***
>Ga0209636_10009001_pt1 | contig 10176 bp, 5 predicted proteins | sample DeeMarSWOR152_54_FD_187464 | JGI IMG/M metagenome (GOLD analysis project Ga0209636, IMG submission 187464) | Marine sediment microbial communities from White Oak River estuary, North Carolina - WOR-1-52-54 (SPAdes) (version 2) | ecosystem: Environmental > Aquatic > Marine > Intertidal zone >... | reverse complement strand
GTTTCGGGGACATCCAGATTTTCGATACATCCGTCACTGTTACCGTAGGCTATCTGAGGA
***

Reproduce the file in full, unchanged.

>Ga0209636_10009001_pt1 | contig 10176 bp, 5 predicted proteins | sample DeeMarSWOR152_54_FD_187464 | JGI IMG/M metagenome (GOLD analysis project Ga0209636, IMG submission 187464) | Marine sediment microbial communities from White Oak River estuary, North Carolina - WOR-1-52-54 (SPAdes) (version 2) | ecosystem: Environmental > Aquatic > Marine > Intertidal zone >... | reverse complement strand
GTTTCGGGGACATCCAGATTTTCGATACATCCGTCACTGTTACCGTAGGCTATCTGAGGA